More from HAPI October 5: (Valerie Mossman-Celestin reporting) “The bridge is out in Ti Goave. That’s big news because it cuts off the west peninsula from the flow of goods from PortauPrince. I expect a lot more reports on damage and loss of life that direction. The hurricane presents a major economic loss in the Mizak community because it wiped out the second planting season and probably killed a lot of livestock. There will be a big surge in illnesses and injuries (people and motos slip in the mud).Family report indicate the storm was not as severe in PortauPrince as they had prepared for. There are some flooded areas in Jacmel from the storm surge.  

Evaluation ahead

Earlier this year, UMCOR hosted a regional disaster-response workshop in Grenada for church and humanitarian partners in the Caribbean and Central America, the fifth in a global series. The training focused on disaster preparedness, disaster response, and disaster risk reduction. Of the four countries in Matthew’s path, representatives from three of them attended the February training.

“This training should help our partners be more prepared for disasters such as this,” said the Rev. Jack Amick, senior director of UMCOR Disaster Response.

Laurie Felder, international disaster response program manager, has been in contact with some of those regional partners. She said a pastor in Jamaica reported to her his concern that Matthew’s heavy rains may produce flooding and landslides. He told her he valued UMCOR’s partnership and appreciated the February workshop, as he was now faced with the need to utilize what he’d learned.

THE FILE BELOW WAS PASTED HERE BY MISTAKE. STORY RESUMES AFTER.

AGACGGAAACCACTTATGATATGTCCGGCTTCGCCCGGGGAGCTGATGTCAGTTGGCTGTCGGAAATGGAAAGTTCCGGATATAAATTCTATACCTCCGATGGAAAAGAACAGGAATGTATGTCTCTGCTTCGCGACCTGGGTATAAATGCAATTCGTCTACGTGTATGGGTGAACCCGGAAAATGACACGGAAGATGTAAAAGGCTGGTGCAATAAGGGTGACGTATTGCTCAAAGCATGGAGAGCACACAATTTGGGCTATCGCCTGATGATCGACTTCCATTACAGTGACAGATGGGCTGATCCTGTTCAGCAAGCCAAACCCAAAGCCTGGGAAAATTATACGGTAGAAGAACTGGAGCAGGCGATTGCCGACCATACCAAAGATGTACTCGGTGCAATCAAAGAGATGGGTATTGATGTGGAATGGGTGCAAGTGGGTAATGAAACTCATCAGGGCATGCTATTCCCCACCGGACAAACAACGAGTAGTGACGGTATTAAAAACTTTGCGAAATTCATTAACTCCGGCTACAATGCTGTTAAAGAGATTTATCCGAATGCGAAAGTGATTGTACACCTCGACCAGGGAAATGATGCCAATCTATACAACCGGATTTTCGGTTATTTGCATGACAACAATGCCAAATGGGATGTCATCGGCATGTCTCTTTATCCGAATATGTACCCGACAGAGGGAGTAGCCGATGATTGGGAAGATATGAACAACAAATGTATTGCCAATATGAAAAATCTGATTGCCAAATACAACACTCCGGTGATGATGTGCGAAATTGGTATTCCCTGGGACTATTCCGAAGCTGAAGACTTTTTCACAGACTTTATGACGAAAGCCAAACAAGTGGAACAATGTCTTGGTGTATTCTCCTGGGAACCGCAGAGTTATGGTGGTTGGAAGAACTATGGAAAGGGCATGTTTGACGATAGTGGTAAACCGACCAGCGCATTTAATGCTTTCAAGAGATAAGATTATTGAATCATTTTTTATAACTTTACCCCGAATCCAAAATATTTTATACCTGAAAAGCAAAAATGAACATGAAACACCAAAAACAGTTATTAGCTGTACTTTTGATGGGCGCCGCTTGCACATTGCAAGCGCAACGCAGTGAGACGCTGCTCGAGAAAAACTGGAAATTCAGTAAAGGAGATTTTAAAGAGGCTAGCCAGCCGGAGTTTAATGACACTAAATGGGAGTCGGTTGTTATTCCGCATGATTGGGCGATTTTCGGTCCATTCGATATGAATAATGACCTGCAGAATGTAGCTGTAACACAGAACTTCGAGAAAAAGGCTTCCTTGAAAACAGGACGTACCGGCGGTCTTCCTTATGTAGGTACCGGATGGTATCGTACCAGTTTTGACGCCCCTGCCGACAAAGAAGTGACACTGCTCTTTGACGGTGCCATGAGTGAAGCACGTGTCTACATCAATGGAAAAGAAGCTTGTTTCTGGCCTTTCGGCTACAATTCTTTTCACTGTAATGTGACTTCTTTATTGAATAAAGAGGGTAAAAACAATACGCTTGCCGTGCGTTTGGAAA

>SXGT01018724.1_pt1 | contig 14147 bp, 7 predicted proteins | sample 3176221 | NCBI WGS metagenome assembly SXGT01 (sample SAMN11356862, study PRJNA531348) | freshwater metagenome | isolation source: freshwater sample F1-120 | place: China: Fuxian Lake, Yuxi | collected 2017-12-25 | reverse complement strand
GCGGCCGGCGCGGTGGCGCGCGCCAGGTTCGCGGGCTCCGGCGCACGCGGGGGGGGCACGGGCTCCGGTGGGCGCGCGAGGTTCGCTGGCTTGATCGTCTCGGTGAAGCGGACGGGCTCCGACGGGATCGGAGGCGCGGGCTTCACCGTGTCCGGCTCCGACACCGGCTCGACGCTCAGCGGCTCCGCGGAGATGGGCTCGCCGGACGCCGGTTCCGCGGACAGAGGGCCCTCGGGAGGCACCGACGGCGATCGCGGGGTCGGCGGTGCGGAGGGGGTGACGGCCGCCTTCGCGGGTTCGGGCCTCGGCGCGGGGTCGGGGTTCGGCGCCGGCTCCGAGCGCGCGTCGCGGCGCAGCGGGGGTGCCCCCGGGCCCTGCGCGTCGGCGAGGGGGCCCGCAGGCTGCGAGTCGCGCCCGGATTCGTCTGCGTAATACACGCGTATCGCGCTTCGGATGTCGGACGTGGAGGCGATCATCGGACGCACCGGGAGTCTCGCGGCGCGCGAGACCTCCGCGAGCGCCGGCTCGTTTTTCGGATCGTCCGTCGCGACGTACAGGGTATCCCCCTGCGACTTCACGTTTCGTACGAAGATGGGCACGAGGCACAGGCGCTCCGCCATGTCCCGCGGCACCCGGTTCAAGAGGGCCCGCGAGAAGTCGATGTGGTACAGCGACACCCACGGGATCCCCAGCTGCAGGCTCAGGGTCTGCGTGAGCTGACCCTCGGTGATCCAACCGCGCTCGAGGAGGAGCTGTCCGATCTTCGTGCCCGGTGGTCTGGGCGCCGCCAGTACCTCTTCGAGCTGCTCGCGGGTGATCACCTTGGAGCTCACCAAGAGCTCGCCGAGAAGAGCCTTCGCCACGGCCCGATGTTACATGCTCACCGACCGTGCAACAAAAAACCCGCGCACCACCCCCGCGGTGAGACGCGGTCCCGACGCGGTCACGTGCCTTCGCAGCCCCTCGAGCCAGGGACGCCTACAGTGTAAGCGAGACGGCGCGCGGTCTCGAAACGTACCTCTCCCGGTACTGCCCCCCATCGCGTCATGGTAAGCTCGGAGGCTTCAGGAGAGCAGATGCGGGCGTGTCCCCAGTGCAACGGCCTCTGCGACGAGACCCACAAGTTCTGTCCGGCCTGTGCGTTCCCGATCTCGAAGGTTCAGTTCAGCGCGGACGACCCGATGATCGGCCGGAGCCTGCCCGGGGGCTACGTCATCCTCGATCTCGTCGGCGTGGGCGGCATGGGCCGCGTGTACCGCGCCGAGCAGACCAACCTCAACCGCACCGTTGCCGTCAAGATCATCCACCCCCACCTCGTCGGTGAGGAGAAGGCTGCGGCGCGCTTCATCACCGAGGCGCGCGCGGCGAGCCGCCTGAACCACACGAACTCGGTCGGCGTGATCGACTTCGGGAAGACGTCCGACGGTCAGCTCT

In another call last week with a local humanitarian director working in the Bahamas, Felder discussed with him how his organization might be able to draw on its experience to be effective in a disaster response, should the need arise, and helped him prioritize basic needs in an immediate response.

In Haiti, UMCOR’s country office staff closed up the office while the storm rages. They will be monitoring and evaluating needs in Matthew’s aftermath.

Greg Forrester, who oversees UMCOR’s disaster response work in the United States, said he had contacted United Methodist disaster response coordinators in Florida, North Carolina, and South Carolina, where Hurricane Matthew is likely to strike later this week.

He also spoke with UMCOR contacts in Cuba, who told him preparations were under way in Holguin and Santiago de Cuba, both of which were heavily impacted by Superstorm Sandy nearly four years ago.

“After Sandy, we invested in the rebuilding of homes and churches in both of those regions. All were built to new standards to withstand future storms as best could be done,” Forrester said.

After the storm

“The established churches and, more recently, home churches have become part of the shelter system within their townships and civil defense. Latrines and water systems were added to structural improvements to add shelter capacity. New homes were built with block and concrete, and elevated where necessary to better withstand flooding and storms,” he noted.

“After the hurricane moves through the area,” Amick said, “UMCOR will again consult with our partners to explore strategies for responding to this disaster.”

Please give to UMCOR Advance 982450, which will support relief efforts for Hurricane Matthew.

Last Updated on September 20, 2016

The Michigan Conference